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The dry runs were two episodes of Coronation Street produced prior to the live transmission of Episode 1 in 1960 for viewing purposes within Granada Television. The episodes used draft scripts of the eventual episodes 1 and 3 and had some variations in cast from the transmitted episodes.
Dry runs in televisionEdit
A dry run or "pilot programme" is an episode or edition of a television programme made prior to its normal production run with several purposes in mind:
- To demonstrate to producers and television executives how the finished programme should look on the screen.
- To fully test actors in key roles before committing to longer-term contracts.
- To iron out any difficulties that may be encountered once the programme begins its recording and/or transmission cycle.
The latter point is particularly key when considering current affairs or live programmes where pilots act as a full rehearsal although it can also be applicable to drama or comedy productions. In addition, in the United States of America such programmes are made to convince network executives to commit to the commissioning of a full series although in the United Kingdom such decisions have usually been reached at or before the scripting stage.
Almost all television series have had pilots made for them although not all have reached the screen, particularly in the UK where they can be made in a more experimental prototype fashion to the eventual series. In the United States the pilots usually act as a season premiere and very little difference can be observed by the casual viewer between this episode and the remainder of the season run. Programmes in the latter market whose pilots have acted as transmitted episodes include I Love Lucy, The A-Team, The Golden Girls, The X Files and That 70's Show. In addition, series such as Star Trek and All in the Family had more than one pilot when networks requested a second attempt before committing to a series. In the UK, Doctor Who had a pilot episode made which was intended to be the first episode of the series but in the event was rejected on grounds of characterisation and for being below-par technically but whose script was, with only moderate changes in places, used to remake the transmitted version three weeks later.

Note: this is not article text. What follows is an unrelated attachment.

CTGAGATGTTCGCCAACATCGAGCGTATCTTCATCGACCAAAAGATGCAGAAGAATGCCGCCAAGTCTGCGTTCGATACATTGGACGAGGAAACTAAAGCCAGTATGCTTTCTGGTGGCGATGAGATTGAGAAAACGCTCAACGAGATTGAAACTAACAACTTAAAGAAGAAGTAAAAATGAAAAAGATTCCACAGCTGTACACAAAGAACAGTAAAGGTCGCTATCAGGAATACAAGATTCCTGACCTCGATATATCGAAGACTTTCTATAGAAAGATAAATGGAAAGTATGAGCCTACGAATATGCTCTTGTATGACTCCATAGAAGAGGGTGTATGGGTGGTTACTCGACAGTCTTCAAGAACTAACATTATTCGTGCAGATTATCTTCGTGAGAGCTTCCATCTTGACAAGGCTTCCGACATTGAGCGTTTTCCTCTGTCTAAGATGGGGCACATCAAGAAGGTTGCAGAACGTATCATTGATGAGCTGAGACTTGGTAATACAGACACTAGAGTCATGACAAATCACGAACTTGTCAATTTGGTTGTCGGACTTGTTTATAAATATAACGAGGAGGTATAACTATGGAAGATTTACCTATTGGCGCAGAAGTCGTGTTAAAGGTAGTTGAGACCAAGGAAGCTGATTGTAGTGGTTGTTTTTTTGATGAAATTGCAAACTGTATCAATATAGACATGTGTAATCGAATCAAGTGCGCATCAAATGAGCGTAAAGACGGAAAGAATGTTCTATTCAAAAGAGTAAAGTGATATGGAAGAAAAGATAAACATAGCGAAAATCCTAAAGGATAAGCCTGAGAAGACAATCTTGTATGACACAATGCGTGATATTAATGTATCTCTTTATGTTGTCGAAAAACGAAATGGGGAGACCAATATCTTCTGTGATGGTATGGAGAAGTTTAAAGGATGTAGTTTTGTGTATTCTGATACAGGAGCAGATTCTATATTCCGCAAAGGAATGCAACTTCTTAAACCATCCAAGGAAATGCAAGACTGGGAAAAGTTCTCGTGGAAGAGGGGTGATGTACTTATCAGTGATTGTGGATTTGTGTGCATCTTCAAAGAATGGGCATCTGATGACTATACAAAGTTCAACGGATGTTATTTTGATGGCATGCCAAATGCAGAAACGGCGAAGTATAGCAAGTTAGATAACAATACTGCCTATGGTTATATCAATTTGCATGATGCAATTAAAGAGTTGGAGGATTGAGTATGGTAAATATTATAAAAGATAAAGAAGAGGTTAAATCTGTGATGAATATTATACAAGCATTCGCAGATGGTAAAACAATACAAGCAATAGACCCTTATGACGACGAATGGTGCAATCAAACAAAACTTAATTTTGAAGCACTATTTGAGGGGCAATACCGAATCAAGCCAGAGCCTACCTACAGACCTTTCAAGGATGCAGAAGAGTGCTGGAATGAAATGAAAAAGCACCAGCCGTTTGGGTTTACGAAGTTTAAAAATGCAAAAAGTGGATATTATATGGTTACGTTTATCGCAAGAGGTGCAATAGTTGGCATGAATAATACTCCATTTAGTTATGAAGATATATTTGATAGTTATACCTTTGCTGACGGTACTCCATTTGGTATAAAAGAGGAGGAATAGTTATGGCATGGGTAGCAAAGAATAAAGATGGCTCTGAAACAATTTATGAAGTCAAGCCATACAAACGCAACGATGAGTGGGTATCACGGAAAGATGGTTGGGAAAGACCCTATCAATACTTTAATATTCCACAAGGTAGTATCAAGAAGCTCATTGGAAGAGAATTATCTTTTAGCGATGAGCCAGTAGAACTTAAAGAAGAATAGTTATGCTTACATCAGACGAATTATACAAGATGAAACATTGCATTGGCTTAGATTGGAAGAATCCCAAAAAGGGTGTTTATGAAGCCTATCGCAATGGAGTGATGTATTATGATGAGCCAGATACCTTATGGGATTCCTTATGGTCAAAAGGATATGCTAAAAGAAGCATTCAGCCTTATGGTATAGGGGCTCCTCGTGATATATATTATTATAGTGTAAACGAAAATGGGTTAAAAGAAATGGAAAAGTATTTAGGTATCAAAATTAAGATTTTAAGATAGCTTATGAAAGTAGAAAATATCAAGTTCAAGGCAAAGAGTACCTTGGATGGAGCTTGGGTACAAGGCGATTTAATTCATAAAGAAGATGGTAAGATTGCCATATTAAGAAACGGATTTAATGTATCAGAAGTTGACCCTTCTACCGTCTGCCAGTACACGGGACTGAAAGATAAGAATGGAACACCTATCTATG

Coronation Street’s dry runsEdit
Coronation Street had two pilot programmes recorded, however they are referred to in Granada Television as "dry runs". The episodes chosen to be made for internal viewing only were Episodes 1 and 3 but, like many events concerning the programme's beginning, different stories have been told about the timing and rationale behind some of the actions taken.
The accepted story to date, based very much on people's recollections years after the event and documented in The Coronation Street Story and dramatised in The Road to Coronation Street is that drama producer Harry Elton was allowed to make a dry run of Episode 1 in the summer of 1960 only with extreme reluctance on the part of Sidney Bernstein, Chairman of Granada, who disliked Tony Warren's scripts, feeling that they gave a negative impression of the North of England. The episode was cast (with Nita Valerie in the role of Ena Sharples) and recorded and then shown to the weekly Programme Committee at Granada, made up of senior executives including Bernstein, his brother Cecil, future Managing Director Denis Forman and others, who all were unanimous in rejecting what they had seen. Elton documented this meeting in his contribution to John Finch’s book Granada Television – the First Generation when he said..